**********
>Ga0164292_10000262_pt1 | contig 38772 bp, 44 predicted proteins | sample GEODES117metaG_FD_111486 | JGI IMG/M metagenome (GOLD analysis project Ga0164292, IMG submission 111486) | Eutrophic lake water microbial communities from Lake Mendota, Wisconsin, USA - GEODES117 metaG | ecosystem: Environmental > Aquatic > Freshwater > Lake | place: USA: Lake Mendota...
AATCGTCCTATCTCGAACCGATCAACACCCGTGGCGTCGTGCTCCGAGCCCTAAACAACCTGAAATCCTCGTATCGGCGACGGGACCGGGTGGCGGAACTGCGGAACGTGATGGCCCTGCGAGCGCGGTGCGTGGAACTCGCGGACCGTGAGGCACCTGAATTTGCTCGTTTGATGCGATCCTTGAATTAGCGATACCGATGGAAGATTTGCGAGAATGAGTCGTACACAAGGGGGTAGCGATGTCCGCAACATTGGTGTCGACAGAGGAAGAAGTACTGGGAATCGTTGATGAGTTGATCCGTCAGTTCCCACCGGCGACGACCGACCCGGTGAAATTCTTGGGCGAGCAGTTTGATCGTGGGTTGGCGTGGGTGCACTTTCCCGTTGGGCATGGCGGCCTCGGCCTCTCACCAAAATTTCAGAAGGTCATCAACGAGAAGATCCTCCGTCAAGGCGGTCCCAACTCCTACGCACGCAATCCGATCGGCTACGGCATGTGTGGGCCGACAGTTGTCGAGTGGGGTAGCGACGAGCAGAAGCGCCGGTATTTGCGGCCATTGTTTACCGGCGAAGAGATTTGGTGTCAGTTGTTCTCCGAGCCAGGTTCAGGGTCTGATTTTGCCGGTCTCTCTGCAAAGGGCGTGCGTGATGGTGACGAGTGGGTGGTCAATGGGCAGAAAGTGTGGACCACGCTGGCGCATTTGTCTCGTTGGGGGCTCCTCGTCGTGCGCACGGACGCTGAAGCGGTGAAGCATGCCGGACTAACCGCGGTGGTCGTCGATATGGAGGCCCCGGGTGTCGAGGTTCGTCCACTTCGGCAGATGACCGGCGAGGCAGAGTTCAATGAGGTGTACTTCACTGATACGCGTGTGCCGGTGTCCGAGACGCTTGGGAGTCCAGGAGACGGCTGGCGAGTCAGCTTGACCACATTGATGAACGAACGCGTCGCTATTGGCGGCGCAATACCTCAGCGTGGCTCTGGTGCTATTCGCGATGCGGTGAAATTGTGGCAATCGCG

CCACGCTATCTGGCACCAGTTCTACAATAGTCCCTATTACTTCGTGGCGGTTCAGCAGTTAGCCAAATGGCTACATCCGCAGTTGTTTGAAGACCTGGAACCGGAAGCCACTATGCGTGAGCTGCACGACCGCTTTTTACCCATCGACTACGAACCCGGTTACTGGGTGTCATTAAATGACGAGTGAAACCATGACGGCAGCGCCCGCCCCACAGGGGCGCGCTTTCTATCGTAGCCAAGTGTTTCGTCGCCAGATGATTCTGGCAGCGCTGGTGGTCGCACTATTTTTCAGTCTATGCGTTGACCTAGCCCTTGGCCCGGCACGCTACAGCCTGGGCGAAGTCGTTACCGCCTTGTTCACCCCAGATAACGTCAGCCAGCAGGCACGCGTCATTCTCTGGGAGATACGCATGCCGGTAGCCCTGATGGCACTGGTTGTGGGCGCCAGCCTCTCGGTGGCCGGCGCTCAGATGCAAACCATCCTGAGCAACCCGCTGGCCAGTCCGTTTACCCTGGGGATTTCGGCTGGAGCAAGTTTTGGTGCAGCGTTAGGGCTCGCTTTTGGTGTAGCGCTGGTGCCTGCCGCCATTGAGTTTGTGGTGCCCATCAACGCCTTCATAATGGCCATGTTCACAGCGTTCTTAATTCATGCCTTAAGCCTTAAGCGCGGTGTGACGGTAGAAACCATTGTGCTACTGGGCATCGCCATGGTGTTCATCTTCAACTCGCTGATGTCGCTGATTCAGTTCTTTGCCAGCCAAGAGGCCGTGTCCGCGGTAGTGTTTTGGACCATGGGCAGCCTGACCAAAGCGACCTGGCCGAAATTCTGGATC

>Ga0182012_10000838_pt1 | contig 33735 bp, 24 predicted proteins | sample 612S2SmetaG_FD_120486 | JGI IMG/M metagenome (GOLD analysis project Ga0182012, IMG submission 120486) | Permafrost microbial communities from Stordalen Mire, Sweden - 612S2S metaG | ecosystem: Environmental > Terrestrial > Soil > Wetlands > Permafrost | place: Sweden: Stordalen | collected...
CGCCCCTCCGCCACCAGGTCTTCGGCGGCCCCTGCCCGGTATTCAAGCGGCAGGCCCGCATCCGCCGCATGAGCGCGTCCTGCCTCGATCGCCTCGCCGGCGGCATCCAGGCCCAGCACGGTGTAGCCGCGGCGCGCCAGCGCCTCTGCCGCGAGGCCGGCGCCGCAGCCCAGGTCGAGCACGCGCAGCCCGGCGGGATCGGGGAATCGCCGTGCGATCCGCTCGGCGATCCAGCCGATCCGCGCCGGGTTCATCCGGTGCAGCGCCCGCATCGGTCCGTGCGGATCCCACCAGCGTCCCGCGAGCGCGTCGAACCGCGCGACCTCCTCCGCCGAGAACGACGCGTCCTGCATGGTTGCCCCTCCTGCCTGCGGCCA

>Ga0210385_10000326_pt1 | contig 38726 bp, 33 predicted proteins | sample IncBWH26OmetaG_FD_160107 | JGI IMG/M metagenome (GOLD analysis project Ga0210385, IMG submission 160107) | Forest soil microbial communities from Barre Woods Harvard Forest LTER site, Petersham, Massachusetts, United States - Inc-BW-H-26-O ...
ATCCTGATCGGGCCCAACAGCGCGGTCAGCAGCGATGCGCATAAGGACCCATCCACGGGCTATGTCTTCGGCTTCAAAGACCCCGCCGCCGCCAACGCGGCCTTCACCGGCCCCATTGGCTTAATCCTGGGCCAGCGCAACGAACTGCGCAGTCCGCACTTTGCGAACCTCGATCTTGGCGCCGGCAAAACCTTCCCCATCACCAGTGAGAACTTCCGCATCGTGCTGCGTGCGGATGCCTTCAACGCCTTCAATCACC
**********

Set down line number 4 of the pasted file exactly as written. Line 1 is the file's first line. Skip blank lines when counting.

>Ga0182012_10000838_pt1 | contig 33735 bp, 24 predicted proteins | sample 612S2SmetaG_FD_120486 | JGI IMG/M metagenome (GOLD analysis project Ga0182012, IMG submission 120486) | Permafrost microbial communities from Stordalen Mire, Sweden - 612S2S metaG | ecosystem: Environmental > Terrestrial > Soil > Wetlands > Permafrost | place: Sweden: Stordalen | collected...